They give another example of a private surveillance, sorry, private security company that carries out surveillance on a number of private shopping centers and public spaces. Surveillance is the core activity of the company, which in turn is inextricably linked to the processing of personal data. So they must also designate a data protection officer. Just noted there are some very strange things going on with the light in the background, so if that's distracting your apologies for that.
On the other hand, all organizations carry out certain activities such as paying employees or having standard IT support activities. Those are necessary support functions to support the core activity or the main business. Even though those activities are necessary, or essential, they're usually considered ancillary functions rather than the core activity. So that's a little bit of guidance on what core activity actually means.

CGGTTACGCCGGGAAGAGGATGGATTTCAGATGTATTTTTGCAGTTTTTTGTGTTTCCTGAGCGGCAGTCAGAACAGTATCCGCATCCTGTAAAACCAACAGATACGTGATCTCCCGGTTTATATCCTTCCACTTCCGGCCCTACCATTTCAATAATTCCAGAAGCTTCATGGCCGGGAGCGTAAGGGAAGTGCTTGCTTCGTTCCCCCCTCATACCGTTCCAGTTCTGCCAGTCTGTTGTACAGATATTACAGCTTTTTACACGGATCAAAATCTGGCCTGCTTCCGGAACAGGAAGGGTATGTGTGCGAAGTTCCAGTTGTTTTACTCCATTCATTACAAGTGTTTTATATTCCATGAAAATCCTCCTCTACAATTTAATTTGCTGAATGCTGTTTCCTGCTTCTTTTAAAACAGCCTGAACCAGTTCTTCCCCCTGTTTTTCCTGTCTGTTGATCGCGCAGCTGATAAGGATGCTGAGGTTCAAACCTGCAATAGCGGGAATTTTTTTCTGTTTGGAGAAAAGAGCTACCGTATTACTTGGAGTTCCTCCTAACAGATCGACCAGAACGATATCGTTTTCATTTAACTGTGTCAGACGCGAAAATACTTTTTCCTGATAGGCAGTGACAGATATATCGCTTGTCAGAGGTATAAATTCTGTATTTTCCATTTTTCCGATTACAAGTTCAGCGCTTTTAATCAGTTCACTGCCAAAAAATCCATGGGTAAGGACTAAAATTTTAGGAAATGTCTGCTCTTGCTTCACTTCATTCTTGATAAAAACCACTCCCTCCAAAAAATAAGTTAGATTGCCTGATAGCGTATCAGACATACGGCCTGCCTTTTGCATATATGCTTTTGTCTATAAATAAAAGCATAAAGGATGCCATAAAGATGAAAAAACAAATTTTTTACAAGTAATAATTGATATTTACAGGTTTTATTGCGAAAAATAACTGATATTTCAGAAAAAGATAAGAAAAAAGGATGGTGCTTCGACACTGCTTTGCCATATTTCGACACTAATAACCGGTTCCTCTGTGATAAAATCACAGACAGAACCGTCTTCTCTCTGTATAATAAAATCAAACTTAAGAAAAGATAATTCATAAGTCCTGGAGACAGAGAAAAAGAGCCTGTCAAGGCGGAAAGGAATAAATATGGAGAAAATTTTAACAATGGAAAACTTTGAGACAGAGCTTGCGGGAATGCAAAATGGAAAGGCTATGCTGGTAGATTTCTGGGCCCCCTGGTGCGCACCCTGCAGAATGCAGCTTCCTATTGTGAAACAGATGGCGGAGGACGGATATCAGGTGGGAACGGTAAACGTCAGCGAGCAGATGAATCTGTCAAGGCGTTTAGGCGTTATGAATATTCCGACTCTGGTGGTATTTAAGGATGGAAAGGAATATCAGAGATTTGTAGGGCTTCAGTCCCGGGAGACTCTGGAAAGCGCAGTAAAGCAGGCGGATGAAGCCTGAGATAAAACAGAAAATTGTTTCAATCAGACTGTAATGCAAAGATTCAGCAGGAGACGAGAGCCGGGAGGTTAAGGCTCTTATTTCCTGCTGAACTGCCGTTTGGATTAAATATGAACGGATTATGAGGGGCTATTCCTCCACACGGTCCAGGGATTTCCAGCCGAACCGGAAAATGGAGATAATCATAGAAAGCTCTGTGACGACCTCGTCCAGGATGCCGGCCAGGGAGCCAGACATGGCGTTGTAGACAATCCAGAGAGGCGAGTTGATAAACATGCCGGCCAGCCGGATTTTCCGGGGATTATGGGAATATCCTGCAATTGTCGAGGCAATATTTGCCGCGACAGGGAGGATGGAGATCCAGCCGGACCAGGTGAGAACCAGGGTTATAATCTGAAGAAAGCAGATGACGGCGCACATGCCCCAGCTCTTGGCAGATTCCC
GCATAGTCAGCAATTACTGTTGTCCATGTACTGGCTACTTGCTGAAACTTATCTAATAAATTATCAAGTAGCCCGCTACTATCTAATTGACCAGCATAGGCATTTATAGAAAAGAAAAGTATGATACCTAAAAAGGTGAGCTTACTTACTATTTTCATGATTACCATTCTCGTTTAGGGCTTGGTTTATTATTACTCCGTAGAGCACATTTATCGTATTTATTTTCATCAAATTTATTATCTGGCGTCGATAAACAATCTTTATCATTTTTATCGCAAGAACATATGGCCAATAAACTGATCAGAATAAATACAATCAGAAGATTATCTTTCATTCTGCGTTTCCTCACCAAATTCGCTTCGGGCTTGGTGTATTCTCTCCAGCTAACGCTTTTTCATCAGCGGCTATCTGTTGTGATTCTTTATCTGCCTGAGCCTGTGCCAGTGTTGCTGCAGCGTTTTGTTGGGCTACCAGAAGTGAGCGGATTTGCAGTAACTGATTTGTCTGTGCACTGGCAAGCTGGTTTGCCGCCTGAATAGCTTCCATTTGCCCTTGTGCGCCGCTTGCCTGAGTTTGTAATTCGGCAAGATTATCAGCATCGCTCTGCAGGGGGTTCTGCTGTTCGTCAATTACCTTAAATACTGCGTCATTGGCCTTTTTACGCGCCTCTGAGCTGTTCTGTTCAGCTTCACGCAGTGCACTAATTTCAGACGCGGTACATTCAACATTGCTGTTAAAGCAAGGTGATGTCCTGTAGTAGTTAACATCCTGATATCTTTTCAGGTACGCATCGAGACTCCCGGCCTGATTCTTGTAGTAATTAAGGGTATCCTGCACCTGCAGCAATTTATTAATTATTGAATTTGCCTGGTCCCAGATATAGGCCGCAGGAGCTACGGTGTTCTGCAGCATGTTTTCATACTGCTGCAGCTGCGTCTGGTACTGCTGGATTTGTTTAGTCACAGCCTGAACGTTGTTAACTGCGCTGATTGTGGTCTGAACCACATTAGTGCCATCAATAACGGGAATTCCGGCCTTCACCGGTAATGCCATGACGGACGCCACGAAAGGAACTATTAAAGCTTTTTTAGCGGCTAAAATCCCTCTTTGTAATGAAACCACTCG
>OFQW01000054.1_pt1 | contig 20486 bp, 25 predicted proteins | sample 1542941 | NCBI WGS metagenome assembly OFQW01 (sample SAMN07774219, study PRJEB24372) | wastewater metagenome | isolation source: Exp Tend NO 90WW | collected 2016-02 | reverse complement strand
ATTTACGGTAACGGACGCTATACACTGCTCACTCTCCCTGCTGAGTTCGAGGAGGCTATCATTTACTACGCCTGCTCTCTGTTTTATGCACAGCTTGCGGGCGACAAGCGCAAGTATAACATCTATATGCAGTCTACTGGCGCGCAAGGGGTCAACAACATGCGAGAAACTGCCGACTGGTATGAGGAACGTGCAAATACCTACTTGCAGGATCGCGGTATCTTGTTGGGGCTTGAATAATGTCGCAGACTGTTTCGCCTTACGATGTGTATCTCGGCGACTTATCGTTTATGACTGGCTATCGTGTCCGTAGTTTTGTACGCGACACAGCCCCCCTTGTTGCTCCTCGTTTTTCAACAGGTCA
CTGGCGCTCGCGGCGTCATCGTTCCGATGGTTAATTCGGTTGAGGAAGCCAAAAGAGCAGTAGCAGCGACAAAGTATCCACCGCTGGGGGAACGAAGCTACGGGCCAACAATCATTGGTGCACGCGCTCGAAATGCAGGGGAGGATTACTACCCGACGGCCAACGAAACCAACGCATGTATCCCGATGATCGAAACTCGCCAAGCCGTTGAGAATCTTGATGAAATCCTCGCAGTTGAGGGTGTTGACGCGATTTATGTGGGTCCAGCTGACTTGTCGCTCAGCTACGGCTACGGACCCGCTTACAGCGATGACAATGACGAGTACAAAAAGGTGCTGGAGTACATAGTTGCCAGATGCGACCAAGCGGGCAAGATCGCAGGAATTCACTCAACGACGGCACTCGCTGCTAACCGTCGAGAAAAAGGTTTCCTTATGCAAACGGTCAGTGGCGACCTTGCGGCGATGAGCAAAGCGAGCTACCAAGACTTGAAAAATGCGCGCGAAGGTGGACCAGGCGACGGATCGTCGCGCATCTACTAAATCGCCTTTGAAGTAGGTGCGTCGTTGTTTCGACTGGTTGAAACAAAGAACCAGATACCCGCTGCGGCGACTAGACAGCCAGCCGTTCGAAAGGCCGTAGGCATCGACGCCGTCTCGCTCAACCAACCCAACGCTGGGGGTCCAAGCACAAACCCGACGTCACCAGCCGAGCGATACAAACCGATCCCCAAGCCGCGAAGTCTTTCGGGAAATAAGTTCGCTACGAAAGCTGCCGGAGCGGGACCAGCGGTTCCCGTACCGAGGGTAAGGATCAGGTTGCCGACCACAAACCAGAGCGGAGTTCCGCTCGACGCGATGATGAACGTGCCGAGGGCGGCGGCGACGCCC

Then we go onto to look at what does large-scale mean. They're not able to do PR and indeed the Working Party isn’t able to give a number of threshold at which something becomes large scale. But the Working Party have recommended that the following factors be considered in determining whether you are actually processing on a large-scale or not. Those are, the number of data subjects concerned, as you might imagine, either as a specific number or as a proportion of the relevant population. The volume of data and or the range of different data items being processed. The duration or permanence of the data processing activity, and the geographical extent of the processing activity.
They do... This light’s bonkers, isn't it? I don't know what's going on with it, I think it's just because I'm leaning forwards and backwards, and the phones altering the light automatically. So examples of large-scale processing include, as we said processing of patient data in the regular course of a business by a hospital. Processing of travel data of individuals using a city’s public transport system. Processing real-time GO location data of customers, in an international fast food chain for statistical purposes. These are quite random examples, aren't they? Processing of customer data in the regular course of business by an insurance company or a bank. Processing personal data for behavioral advertising by a search engine, processing of data by telephone or internet service providers.